A retrospective three years into my career in tech
I was having coffee with a long-time friend the other day. Inevitably, we got on the subject of tech.
“I’m sure tech has its own cons, compared to your old life in biology.”
I thought for a second and humorously replied:
“Nope, everything is better.”
Three years ago, I decided to abandon my old life as a pre-med to pursue a career in tech as a software engineer.
Though I knew from the start that it was the right decision, I nevertheless had my reservations and doubts. Even though my current life in tech is indeed miles better than my former life in biology, a part of me always felt uneasy throughout the last few years.
I doubted whether this is an industry where I could last. I doubted whether I’d be here still ten, twenty years down the road.
For awhile, I had a difficult time figuring out why I felt this way. At first, I thought it was because of my lack of experience and skills. I thought maybe I wasn’t smart enough to survive in this industry. However, as my experience grew and as I became more confident in my ability to code and, most of all, learn, the uncertainty didn’t fade.
It was by accident that I finally realized what was causing me to always feel this unease, to constantly feel like there’s something missing.
Few months ago, I was interviewing for a new job. I met a female software engineer in her mid 30s during one of my interviews. She’s been in this industry for over a decade now and has both extensive engineering and product experience. I thought she was extremely sharp, someone I would want to become.
That’s when it hit me, she was the only female software engineer I’ve met with over a decade of experience. Due to timing, I wasn’t able to finish the interview process. However, if it had worked out with that company, she would have been a wonderful mentor and role model.
That’s when I realized the root cause for this subtle yet constant feeling of self-doubt and void over the years:
The lack of female mentors or role models that I can relate to.
I have had five managers ever since I started my first job in tech, and NONE of them female.
I don’t know a single female software engineer with a non-traditional background (i.e. did not formally study computer science in college) who’s been in this industry for a decade.
Or, as one of my friend who also came from a non-traditional background had said: “When I think about the image of the really high level software engineer, it’s not us.”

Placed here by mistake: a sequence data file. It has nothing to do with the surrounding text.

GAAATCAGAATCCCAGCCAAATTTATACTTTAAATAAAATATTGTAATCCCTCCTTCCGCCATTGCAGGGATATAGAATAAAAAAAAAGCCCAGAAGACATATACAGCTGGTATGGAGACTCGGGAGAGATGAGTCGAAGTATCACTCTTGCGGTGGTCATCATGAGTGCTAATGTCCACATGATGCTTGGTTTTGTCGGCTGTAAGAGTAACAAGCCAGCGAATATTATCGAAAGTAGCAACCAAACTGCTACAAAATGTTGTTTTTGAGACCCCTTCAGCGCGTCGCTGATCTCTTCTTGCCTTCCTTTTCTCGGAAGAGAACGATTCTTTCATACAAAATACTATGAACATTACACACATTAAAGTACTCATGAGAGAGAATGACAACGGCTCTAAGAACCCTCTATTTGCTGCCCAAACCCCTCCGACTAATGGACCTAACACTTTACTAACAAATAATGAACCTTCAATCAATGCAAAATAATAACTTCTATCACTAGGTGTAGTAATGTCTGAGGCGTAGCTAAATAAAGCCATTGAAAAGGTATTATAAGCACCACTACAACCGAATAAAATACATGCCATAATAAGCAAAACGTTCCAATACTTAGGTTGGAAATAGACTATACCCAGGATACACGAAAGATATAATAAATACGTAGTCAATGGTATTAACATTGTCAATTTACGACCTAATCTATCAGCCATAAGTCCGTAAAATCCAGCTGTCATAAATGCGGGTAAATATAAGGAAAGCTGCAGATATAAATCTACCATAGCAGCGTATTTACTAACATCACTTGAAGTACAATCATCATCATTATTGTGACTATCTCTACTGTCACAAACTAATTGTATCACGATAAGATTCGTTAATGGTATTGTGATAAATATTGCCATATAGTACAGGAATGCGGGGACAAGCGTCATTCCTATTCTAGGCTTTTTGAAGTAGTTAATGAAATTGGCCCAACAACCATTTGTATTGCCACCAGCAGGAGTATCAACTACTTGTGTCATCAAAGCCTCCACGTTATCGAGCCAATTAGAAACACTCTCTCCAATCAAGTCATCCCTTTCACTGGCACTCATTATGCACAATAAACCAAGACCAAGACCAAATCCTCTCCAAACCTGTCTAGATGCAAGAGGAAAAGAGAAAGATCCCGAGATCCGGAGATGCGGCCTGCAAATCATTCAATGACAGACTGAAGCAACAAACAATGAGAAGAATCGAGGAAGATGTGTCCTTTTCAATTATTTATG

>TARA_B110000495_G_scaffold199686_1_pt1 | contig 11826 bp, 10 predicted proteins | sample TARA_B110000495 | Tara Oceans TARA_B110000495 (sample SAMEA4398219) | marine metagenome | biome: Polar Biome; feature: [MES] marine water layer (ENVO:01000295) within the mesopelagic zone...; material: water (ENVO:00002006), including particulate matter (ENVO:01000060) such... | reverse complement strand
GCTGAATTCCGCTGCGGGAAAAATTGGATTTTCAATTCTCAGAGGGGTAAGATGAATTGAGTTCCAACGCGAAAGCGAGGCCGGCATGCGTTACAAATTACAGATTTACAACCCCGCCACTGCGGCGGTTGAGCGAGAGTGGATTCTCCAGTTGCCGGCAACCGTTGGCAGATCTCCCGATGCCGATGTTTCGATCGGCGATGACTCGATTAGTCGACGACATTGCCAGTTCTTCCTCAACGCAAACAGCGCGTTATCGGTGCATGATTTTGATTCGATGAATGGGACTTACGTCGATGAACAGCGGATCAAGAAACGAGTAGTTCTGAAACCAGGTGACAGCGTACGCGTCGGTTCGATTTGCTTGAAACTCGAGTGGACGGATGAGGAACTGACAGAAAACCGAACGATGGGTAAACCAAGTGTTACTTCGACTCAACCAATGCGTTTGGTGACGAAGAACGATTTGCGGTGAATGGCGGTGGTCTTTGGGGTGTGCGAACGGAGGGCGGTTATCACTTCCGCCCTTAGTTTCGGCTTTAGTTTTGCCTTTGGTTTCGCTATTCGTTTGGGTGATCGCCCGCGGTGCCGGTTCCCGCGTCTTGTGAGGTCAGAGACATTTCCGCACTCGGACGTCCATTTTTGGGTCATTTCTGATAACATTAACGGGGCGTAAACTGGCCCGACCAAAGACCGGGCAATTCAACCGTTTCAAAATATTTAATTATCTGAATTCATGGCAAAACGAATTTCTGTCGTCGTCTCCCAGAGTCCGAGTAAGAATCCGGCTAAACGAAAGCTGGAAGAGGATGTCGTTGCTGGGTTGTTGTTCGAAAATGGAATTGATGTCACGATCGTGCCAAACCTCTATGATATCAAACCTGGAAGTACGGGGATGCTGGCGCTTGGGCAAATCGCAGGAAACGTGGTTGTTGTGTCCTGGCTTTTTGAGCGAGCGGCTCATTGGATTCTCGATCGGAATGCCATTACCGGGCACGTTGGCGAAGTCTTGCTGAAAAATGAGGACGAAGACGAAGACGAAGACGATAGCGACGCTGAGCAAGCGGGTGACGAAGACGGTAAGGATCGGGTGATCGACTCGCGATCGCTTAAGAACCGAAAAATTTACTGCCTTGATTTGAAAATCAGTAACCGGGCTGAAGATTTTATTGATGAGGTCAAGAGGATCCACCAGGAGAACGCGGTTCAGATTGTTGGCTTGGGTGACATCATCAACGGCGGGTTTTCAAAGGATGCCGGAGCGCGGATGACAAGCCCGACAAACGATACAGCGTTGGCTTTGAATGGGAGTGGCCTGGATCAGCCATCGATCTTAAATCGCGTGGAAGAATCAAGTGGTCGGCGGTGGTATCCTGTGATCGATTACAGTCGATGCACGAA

At least for the near future, my goal is to grow as an individual contributor. One thing I’ve always wanted to do is contributing to the open source community. Yet, for the longest time, I’ve been afraid to.
What if people don’t take me or my PRs seriously?
In a 2017 survey, Github collected responses from 5,500 users in the open source community to gather insights into the open source development practices and communities.
The results revealed a dismal gender imbalance in the community, much more so than in the tech industry itself.
“95% of respondents are men; just 3% are women and 1% are non-binary.”
The article further stated that “women are more likely than men to encounter language or content that makes them feel unwelcome (25% vs 15%) as well as stereotyping (12% vs 2%) and unsolicited sexual advances (6% vs 3%).”
Even though I’ve had my fair share of criticism ever since I started writing, the fear of jumping into something new, of jumping into a world where people like me are under-represented, is nonetheless scary.
Even if I were to grow as an IC in the near future, what will happen down the road?
The attrition rate of women in tech is more than double that of men.
Many reasons have been cited for this circumstance, from wage gaps to concerns for lack of advancement.
The reason I have always questioned my position in tech is because there simply aren’t many women I can look up to. The idea I have in my head of the person I want to be 10 years from now doesn’t exist in my immediate network.
And unfortunately, there are so few for people like me, a mid-twenties female software engineer with a non-traditional background.
Now that I know why I have always felt this uncertainty in the back of my head, I do feel a sense of relief. I feel more motivated to work hard.
If I were to quit because of a lack of female mentorship, if other female engineers did so too, there wouldn’t be any mentors for the future generation either.
Maybe instead of feeling a void due to my own lack of female mentorship, I can work really hard to become that person for a younger engineer years into the future.
As a first step, I could start documenting my journey, the lessons I have learned and the trials and errors I have been through, in this eccentric place called “Silicon Valley.”